There are so many ways for businesses to potentially violate the law that it can sometimes seem impossible to keep track of them all. From environmental regulations to laws about employee rights, companies have to protect themselves from financial losses or legal problems through compliance with existing statutes.

At the same time, businesses often need to get creative with how they generate funds, especially if they have recently experienced a drop in sales or income. Trying to draw in any customers or clients possible is often the strategy when a business finds itself struggling financially.

Unfortunately, some of the people who might want to do business with your company may put you at risk for criminal charges. If your business regularly services those affiliated with drug trafficking, prostitution or other illegal activities, you could wind up accused of money laundering. 

What is money laundering?

Those who earn money illegally need to take money obtained through criminal activities and legitimize it. Spending ill-gotten cash at of business is one way to turn illegal money into legal, reported income.

When a company frequently does business with people who have connections with a criminal conspiracy, this could potentially implicate the business in the conspiracy, especially if the company takes their money and provides them with resources or services.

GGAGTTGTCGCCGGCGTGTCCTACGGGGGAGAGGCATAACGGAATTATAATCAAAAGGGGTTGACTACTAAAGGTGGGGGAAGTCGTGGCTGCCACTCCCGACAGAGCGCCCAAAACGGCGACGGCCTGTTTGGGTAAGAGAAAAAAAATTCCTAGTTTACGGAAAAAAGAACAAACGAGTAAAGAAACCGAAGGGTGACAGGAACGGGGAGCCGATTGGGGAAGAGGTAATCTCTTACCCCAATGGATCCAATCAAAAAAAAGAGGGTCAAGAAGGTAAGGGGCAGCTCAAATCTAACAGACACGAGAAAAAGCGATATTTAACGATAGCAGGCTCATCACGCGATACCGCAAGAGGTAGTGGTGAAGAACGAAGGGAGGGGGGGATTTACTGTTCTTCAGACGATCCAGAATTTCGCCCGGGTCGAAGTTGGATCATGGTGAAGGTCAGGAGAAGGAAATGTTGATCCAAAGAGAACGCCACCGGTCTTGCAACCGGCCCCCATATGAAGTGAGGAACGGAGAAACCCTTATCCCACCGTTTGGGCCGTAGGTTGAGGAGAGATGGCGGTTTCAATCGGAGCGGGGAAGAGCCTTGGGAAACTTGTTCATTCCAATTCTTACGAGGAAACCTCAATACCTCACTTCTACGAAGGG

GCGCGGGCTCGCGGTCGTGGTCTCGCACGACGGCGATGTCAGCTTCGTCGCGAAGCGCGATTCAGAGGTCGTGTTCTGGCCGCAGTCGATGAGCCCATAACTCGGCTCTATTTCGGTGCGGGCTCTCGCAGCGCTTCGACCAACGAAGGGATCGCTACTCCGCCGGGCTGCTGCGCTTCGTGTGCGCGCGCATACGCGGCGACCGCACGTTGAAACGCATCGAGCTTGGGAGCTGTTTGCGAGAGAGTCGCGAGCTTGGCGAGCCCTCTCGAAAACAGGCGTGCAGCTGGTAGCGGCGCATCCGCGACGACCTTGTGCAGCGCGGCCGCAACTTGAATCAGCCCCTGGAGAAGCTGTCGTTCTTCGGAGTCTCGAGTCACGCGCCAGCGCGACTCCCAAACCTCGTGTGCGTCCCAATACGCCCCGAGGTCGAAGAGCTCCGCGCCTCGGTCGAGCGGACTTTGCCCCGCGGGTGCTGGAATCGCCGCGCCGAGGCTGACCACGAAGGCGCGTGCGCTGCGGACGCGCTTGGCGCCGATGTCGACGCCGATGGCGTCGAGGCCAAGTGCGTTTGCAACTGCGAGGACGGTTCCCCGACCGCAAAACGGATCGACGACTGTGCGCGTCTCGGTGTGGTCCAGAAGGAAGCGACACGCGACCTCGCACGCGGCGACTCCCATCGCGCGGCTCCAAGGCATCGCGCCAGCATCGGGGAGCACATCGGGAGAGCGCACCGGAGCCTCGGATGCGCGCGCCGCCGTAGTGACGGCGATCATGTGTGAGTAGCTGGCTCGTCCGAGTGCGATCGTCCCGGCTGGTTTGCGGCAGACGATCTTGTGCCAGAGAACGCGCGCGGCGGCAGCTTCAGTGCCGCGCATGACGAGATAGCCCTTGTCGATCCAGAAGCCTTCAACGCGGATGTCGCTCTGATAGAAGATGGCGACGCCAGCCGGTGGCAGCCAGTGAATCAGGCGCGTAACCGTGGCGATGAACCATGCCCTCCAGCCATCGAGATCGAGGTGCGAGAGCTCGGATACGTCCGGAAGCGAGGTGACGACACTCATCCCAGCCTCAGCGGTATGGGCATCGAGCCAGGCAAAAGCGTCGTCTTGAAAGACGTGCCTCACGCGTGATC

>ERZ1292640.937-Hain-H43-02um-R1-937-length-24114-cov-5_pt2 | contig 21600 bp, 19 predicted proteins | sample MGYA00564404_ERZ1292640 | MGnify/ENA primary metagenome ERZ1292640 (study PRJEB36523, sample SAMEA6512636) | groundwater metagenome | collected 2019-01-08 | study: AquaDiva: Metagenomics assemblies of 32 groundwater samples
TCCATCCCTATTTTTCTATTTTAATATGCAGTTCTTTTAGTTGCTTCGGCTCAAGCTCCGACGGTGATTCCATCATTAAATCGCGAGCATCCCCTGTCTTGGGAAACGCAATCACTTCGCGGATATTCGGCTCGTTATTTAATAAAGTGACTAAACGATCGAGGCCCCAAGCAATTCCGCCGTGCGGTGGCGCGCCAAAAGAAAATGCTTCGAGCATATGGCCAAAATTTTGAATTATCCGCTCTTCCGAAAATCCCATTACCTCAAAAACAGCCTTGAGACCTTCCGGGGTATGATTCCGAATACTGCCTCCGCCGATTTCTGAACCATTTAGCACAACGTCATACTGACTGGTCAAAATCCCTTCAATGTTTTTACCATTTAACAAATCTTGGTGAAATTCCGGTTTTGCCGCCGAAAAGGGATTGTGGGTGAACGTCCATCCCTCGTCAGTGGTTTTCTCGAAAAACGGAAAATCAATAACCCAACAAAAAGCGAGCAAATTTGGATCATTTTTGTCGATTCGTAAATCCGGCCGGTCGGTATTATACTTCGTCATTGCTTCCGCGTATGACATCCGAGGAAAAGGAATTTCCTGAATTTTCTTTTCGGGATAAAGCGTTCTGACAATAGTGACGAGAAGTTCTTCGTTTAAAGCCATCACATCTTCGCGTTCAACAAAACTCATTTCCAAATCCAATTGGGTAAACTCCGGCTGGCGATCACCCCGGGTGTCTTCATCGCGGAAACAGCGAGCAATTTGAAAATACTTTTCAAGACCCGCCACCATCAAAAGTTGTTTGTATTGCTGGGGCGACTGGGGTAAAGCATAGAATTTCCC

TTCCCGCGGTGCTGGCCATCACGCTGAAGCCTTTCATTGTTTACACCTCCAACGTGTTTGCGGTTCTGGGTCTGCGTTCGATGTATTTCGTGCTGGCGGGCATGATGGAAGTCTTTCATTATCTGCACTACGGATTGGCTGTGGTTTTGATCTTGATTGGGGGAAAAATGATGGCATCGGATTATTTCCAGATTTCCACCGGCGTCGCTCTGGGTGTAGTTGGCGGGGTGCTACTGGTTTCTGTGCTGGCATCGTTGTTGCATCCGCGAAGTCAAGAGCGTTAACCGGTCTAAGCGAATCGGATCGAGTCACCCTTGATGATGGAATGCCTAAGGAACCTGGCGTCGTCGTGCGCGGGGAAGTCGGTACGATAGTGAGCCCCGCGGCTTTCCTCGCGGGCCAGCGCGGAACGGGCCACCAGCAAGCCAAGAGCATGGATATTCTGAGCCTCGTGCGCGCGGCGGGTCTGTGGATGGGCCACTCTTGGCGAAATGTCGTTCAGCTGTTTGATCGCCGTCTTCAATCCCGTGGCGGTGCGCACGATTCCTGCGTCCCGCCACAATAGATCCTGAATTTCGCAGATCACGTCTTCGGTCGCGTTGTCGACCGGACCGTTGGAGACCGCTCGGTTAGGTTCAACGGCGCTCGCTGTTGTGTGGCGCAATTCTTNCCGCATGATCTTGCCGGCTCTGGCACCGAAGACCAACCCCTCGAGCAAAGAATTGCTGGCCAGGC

How can it lead to criminal charges?

Generally speaking, individuals must pay income tax on any money they earn. For those hoping to profit from criminal activities, the fact that they must work with a cash economy quickly becomes problematic.

First of all, there are restrictions on how much cash people can or should carry. Carrying large amounts of cash could create suspicion if that person interacts with law enforcement. It could lead to the loss of that cash through civil asset forfeiture if the officers believe that you obtained the money from criminal activity.

It could seem like the easiest way to mitigate those risks would be to deposit illicitly-earned money into a legitimate bank account. However, banks report large deposits to the government. Any amount over $10,000 will require that you fill out a special form. Routinely making cash deposits without documentation could also be a red flag that could bring someone to the attention of either local or federal authorities.

Fighting against money laundering charges will require both strategy and evidence. The sooner you begin preparing, the better your chances of clearing your name and protecting your business.